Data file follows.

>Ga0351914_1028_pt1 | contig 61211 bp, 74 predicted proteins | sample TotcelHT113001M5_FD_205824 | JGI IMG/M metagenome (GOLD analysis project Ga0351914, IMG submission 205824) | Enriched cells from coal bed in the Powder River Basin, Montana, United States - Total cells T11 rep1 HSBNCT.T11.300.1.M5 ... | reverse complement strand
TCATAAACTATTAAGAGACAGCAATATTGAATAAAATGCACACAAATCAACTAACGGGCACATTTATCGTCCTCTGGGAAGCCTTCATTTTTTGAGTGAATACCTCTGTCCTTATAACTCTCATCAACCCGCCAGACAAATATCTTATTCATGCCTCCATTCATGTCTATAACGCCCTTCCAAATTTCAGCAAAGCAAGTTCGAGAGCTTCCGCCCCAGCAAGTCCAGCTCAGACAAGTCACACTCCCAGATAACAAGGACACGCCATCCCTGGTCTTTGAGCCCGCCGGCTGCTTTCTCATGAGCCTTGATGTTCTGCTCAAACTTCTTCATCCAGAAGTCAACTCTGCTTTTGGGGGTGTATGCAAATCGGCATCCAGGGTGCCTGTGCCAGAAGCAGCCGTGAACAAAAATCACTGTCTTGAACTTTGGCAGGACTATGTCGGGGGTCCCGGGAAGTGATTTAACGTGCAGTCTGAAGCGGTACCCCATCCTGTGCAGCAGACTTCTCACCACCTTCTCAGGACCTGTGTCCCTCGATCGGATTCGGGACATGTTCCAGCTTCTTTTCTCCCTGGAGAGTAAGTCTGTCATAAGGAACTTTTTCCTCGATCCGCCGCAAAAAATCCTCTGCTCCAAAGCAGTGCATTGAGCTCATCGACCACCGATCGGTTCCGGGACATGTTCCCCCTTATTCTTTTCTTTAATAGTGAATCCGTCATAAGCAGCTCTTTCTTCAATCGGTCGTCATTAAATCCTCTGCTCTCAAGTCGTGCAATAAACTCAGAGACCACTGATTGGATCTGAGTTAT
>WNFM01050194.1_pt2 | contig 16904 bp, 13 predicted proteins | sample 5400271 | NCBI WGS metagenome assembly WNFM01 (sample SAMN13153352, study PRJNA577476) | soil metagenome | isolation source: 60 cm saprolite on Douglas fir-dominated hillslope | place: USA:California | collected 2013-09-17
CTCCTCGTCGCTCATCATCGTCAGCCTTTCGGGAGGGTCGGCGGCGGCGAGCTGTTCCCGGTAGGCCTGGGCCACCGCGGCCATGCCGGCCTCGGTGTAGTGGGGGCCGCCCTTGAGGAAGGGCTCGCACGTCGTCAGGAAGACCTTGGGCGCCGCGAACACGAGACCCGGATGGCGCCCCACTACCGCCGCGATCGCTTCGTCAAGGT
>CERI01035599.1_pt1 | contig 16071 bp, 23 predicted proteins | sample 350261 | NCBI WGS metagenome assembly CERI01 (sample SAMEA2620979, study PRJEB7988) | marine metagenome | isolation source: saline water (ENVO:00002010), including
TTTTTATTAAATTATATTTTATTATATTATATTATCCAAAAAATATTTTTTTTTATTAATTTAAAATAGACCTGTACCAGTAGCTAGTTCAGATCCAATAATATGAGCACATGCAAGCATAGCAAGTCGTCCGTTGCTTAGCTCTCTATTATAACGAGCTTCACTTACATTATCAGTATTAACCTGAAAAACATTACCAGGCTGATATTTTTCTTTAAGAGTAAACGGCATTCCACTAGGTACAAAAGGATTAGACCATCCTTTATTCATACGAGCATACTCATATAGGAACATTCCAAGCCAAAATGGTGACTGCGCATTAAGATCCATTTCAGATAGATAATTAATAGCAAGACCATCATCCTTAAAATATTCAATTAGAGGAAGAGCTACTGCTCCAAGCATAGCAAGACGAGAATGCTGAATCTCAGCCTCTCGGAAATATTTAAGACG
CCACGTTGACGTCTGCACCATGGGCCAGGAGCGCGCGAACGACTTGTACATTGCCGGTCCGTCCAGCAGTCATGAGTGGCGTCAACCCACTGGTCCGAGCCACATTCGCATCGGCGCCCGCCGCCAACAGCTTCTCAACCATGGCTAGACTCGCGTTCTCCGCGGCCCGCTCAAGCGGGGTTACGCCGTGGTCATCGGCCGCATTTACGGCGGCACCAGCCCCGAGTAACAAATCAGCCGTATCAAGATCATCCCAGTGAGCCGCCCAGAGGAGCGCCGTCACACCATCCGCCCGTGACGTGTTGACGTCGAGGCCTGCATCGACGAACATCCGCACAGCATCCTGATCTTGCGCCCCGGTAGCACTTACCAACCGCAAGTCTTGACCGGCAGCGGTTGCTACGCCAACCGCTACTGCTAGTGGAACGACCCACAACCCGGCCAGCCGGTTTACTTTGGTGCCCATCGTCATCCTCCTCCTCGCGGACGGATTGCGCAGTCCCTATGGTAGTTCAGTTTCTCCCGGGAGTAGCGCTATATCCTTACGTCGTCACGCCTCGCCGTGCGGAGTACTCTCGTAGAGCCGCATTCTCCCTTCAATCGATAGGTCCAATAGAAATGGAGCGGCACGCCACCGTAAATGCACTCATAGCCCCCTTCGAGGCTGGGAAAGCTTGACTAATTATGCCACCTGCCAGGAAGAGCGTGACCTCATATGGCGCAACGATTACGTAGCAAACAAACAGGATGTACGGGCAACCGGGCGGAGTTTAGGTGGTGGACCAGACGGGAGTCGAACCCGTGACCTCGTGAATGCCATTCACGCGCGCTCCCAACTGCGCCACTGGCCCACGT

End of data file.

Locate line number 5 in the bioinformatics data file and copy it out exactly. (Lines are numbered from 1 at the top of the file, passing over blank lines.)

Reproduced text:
>CERI01035599.1_pt1 | contig 16071 bp, 23 predicted proteins | sample 350261 | NCBI WGS metagenome assembly CERI01 (sample SAMEA2620979, study PRJEB7988) | marine metagenome | isolation source: saline water (ENVO:00002010), including